By 2003 the Brazil government enshrined in law that each Brazilian citizen had “[t]he right to … universal, egalitarian access to the actions and services directed towards promotion, protection, and recovery of health (article 196 of the federal Constitution)”. These services are provided though a publicly financed health system that covers maternity care. Participation in the program is mandatory if you are working1.
 
Brazilian_mom_babyIn 2004 the national program to reduce maternal mortality (Pacto Nacional pela Reducao da Mortalidade Materna e Neonatal) drafted national best practices in partnership with various women’s movement organizations to “established strategies for the compliance of the Millenium Development Goals: reduction of maternal and neonatal mortality by 15% by the end of 2006”2.  
 
By 2011 significant progress had been made. Current figures place maternal mortality in Brazil between 56 and 75 deaths per 100,000 live births34. Either rate is a substantial drop from the average between 2003-2008 at 110 deaths per 100,000 births5, and the rate at the turn of the last century of 160 deaths per 100,000 live births6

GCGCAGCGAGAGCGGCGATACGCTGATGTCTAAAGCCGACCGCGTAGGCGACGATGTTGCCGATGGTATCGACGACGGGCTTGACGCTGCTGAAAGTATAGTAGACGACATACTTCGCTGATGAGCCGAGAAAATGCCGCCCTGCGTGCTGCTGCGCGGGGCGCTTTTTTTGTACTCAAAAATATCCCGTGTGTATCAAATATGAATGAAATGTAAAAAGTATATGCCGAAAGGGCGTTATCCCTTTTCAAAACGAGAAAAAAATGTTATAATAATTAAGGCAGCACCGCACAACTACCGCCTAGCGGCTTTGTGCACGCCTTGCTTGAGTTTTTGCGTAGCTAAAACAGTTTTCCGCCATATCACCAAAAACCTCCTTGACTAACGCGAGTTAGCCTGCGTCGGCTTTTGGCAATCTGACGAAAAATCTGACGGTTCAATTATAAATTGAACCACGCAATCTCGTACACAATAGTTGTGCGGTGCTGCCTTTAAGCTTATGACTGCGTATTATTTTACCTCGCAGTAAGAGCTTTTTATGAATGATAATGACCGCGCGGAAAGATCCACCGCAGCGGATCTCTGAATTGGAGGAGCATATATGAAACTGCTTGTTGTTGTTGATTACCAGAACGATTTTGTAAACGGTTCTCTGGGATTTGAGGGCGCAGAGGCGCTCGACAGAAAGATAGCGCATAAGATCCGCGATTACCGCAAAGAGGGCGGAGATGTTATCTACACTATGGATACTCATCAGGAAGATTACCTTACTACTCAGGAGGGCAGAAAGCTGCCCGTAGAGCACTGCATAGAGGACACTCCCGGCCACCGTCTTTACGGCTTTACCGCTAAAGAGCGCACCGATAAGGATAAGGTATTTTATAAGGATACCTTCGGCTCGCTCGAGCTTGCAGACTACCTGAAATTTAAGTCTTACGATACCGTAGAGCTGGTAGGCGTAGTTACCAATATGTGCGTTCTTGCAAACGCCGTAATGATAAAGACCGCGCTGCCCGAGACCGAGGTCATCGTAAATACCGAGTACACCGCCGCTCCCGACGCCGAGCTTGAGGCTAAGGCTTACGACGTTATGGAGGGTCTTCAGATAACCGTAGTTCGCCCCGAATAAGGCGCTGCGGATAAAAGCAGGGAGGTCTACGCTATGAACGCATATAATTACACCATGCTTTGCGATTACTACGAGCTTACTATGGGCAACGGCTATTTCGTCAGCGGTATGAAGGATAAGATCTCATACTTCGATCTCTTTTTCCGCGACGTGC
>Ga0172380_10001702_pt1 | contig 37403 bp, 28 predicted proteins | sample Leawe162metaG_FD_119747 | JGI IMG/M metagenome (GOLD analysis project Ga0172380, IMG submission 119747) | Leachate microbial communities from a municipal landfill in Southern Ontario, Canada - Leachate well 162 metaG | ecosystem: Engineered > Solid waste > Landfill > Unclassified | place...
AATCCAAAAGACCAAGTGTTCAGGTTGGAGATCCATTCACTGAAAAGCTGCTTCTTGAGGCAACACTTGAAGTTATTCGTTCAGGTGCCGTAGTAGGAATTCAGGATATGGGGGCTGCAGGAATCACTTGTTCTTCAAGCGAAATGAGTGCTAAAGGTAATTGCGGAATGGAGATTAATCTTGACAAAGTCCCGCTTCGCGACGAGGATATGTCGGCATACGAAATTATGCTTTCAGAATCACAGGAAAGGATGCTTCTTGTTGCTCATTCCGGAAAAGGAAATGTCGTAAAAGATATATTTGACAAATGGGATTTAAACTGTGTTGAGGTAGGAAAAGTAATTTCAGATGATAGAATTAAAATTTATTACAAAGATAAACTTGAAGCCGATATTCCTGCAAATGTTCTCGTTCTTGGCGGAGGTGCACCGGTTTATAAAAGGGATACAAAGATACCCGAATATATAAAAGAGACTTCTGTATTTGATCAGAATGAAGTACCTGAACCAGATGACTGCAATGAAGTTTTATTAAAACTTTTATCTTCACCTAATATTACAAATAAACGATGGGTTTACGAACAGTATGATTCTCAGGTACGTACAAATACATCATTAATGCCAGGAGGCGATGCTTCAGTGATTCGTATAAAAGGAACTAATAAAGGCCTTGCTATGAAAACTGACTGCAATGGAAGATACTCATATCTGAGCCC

While this progress must be celebrated several concerns have also been noted. Several NGO’s argue that Brazil’s monitoring infrastructure is not sufficient to accurately track maternal morality and that confusing laws mean that many maternal deaths are actually not recorded when they are related to complications that arose during pregnancy. Meaning that some maternal deaths are only record when the mother dies from child birth itself, and not complications arising from being pregnant. This is particularly true in the North, Northeast and Central East regions. “A study published by the Feminist Health Network (2007) demonstrates that poor quality of healthcare in the country is the principal cause of high rates of maternal mortality. According to academics on the topic, for each death due to problems of poor medical care, there is another that is not reported. Thus, to understand the real dimensions of the magnitude of maternal mortality, the registered rates should be should be multiplied by two” (38)”…. The complications arising from pregnancy and from childbirth are the third highest cause of death for adolescents, being only after traffic accidents and homicides, according to a study by the Ministry of Health (2004). And 13% of deaths of young women 15 and 19 years old and 22% of the deaths for the 20 to 24 year old age group are due to causes which are registered as ‘maternal’. Abortion represents 16% of maternal death in women 15 to 24 years old in poorer regions of the country” (34)7.